In his speech, Tarullo acknowledged that the concept of culture is a squishy one, making it difficult to regulate or even define. He said to address cultural issues, policymakers must instead look at the behavior or actions of a bank's employees to see what it implies about the tone at the top. His speech appeared to make a concerted effort to move away from nebulous academic debates about what culture means and dig instead into specifics.

"The fact that Tarullo focused on the outcomes and behavior, I thought was significant," said Eugene A. Ludwig, chief executive of Promontory Financial Group. "He wants to see the beef, or the outcomes, not just the bun and the relish of culture. Culture can be a soft concept and he wants to see the harder behaviors achieved."

Tarullo specifically urged banks to be more transparent when terminating bad actors, not just ushering the person "out the door discreetly" so employees understand what is tolerated.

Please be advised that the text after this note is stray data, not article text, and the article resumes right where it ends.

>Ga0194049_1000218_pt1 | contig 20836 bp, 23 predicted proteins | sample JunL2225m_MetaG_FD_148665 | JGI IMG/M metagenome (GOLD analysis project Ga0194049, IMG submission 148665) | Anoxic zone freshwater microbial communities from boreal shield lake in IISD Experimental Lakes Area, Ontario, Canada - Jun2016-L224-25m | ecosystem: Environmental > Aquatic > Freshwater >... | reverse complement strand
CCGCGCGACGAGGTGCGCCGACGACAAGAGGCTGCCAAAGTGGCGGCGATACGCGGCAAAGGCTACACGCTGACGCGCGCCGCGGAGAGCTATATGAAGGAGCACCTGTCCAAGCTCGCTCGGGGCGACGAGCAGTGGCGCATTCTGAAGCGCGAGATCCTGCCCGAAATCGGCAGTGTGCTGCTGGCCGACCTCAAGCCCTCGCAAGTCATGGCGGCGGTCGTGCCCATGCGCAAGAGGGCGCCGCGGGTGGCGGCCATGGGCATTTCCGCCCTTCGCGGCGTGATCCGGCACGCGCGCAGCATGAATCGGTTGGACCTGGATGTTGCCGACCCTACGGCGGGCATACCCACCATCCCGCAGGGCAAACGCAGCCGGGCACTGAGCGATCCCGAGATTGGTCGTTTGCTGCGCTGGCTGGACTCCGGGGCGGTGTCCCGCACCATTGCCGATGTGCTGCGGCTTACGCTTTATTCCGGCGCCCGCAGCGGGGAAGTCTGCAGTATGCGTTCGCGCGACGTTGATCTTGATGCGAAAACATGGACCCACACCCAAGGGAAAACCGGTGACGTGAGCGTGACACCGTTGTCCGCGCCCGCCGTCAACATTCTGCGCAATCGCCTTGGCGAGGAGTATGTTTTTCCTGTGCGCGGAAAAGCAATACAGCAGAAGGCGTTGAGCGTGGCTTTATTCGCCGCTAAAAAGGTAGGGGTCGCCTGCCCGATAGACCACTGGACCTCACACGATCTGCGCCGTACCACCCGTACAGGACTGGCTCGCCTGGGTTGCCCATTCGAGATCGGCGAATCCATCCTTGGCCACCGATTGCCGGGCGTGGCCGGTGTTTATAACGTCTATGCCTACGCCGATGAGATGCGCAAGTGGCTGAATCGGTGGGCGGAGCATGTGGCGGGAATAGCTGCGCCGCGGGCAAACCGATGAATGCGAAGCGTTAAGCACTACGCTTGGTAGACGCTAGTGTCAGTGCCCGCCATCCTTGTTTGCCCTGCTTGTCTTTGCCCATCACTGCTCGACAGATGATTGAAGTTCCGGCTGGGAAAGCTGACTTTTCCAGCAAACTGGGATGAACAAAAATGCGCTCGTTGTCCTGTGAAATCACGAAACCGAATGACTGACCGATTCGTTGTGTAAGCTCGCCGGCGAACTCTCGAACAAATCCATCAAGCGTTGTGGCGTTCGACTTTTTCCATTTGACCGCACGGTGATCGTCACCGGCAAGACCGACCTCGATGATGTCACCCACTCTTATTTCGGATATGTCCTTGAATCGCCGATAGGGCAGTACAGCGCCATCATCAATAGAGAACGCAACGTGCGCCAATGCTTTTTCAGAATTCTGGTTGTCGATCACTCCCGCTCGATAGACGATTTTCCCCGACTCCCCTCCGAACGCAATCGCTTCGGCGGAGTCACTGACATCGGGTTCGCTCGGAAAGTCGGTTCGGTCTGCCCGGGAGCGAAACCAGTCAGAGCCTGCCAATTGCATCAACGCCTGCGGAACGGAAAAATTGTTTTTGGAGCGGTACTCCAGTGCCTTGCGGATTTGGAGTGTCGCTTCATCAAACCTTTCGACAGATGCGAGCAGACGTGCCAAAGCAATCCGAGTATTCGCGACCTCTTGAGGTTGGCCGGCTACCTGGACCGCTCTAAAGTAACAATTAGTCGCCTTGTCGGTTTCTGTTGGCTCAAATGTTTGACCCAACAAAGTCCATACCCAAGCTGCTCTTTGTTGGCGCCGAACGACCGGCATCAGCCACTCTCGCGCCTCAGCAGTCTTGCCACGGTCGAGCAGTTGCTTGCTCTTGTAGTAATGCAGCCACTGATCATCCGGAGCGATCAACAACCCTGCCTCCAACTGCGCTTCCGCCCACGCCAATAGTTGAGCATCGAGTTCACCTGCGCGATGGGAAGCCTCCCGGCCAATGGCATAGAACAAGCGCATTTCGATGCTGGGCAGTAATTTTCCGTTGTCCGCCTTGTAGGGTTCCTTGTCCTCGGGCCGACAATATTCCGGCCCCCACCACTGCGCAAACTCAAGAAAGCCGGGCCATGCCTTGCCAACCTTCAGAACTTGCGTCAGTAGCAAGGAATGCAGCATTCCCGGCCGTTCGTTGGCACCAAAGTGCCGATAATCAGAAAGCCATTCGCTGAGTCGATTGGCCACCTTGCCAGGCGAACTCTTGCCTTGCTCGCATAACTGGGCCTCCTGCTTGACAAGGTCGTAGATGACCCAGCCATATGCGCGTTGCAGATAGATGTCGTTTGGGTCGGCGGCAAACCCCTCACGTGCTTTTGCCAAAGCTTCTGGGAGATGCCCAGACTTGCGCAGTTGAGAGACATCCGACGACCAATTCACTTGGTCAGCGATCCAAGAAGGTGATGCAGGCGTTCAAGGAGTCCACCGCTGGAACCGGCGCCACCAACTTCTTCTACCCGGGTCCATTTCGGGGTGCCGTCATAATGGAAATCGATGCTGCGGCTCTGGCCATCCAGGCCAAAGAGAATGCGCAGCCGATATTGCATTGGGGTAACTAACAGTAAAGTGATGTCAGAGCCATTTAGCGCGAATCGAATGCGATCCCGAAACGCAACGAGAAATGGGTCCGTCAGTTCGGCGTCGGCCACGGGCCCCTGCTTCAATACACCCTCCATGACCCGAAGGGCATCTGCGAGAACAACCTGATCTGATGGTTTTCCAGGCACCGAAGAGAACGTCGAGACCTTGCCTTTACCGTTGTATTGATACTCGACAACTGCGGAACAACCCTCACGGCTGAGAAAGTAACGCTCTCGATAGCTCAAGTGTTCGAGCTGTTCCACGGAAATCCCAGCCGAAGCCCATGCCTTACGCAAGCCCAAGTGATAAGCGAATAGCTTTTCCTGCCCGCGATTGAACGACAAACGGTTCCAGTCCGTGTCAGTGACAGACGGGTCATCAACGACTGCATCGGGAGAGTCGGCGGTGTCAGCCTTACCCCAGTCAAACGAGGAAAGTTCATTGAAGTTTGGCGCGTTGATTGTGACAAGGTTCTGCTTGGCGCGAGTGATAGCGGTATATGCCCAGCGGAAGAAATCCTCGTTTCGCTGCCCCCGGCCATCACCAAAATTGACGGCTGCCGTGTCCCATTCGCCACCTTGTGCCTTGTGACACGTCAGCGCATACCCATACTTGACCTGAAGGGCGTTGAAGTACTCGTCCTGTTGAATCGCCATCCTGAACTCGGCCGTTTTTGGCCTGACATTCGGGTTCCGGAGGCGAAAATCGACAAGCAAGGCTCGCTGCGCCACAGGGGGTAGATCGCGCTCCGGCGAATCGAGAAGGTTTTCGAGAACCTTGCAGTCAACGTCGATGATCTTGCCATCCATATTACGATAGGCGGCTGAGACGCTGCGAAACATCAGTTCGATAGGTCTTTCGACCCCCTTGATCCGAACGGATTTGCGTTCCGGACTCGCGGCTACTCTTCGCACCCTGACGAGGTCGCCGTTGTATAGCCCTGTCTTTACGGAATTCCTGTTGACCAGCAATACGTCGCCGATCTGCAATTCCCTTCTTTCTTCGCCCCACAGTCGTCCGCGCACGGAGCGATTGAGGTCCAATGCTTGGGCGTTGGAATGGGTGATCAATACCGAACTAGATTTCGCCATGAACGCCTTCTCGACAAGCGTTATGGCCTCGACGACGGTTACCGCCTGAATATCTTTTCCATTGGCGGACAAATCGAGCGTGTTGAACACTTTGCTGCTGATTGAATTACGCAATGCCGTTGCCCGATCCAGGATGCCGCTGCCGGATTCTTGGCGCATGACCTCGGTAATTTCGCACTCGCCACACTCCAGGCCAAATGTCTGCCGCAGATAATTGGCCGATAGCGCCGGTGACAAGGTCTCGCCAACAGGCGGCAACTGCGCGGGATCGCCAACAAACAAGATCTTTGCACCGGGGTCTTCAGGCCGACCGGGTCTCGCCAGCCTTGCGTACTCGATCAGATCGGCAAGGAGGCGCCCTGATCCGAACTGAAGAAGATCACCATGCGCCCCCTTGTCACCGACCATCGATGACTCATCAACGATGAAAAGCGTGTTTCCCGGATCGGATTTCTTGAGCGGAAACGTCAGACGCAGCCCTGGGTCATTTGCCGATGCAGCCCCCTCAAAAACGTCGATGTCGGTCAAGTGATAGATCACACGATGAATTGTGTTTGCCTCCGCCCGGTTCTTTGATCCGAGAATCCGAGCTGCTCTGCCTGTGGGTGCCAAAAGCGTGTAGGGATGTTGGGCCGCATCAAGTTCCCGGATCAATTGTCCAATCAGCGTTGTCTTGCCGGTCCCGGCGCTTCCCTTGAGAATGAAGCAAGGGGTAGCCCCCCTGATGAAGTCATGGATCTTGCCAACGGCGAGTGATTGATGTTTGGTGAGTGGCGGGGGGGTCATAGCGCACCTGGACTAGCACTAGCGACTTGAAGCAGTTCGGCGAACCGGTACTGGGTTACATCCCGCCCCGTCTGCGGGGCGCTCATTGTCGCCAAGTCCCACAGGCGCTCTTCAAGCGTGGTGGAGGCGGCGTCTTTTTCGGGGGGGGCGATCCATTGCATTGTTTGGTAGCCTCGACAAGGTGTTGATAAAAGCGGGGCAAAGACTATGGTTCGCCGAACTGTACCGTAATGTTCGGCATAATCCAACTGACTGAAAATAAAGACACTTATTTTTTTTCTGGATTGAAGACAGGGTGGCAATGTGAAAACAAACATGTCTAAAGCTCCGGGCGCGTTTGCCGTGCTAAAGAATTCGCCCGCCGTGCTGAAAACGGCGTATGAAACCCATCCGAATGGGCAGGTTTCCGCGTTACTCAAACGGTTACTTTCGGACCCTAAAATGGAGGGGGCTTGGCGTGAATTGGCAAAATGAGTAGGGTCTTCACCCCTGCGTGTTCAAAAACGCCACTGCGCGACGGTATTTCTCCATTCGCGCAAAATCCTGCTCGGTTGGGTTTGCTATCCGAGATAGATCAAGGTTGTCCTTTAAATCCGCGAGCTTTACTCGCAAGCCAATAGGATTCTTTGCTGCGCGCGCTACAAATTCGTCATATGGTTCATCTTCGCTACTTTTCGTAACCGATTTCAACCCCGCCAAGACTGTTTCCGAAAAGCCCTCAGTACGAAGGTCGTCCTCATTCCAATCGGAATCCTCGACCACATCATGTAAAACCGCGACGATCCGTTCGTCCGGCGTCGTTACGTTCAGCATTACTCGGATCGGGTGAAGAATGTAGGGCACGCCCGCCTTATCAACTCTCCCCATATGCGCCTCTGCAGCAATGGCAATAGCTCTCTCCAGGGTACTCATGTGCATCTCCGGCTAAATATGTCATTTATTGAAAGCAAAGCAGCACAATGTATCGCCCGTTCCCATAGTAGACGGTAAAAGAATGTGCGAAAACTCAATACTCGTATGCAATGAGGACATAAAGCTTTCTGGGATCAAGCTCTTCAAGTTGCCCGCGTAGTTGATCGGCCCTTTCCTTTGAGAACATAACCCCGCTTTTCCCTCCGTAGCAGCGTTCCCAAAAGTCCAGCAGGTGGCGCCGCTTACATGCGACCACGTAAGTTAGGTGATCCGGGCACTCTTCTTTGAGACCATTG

"It is important that the consequences of violations of a firm's norms and expectations, much less regulations and laws, be well-specified and clearly communicated to employees," said Tarullo.

Tarullo added that the "government can play a more direct role" in punishment of individuals at a firm. Although regulators cannot pursue criminal penalties against bankers, they can take other steps, he said.

"We can, and do, require dismissal of employees as part of our enforcement actions against firms. And we do have the authorities to remove malefactors from their positions in any institution that we regulate and to prohibit them from working in the banking industry," said Tarullo. "Somewhat like criminal prosecutions, these are not easy cases to make. But it is important that we be willing to expend the resources to initiate such actions in appropriate cases."

Speaking at the same conference, New York Fed President William Dudley went even further. He suggested the creation of a "central registry" that would track the hiring and firing of traders and other "financial professionals across the industry." Dudley pointed to a similar registry already in use for broker dealers.

"Under this approach, new regulations could also require that all financial institutions search the database prior to hiring any trader or financial professional; so that any prior reported events could be taken into account in the course of a hiring decision," Dudley said.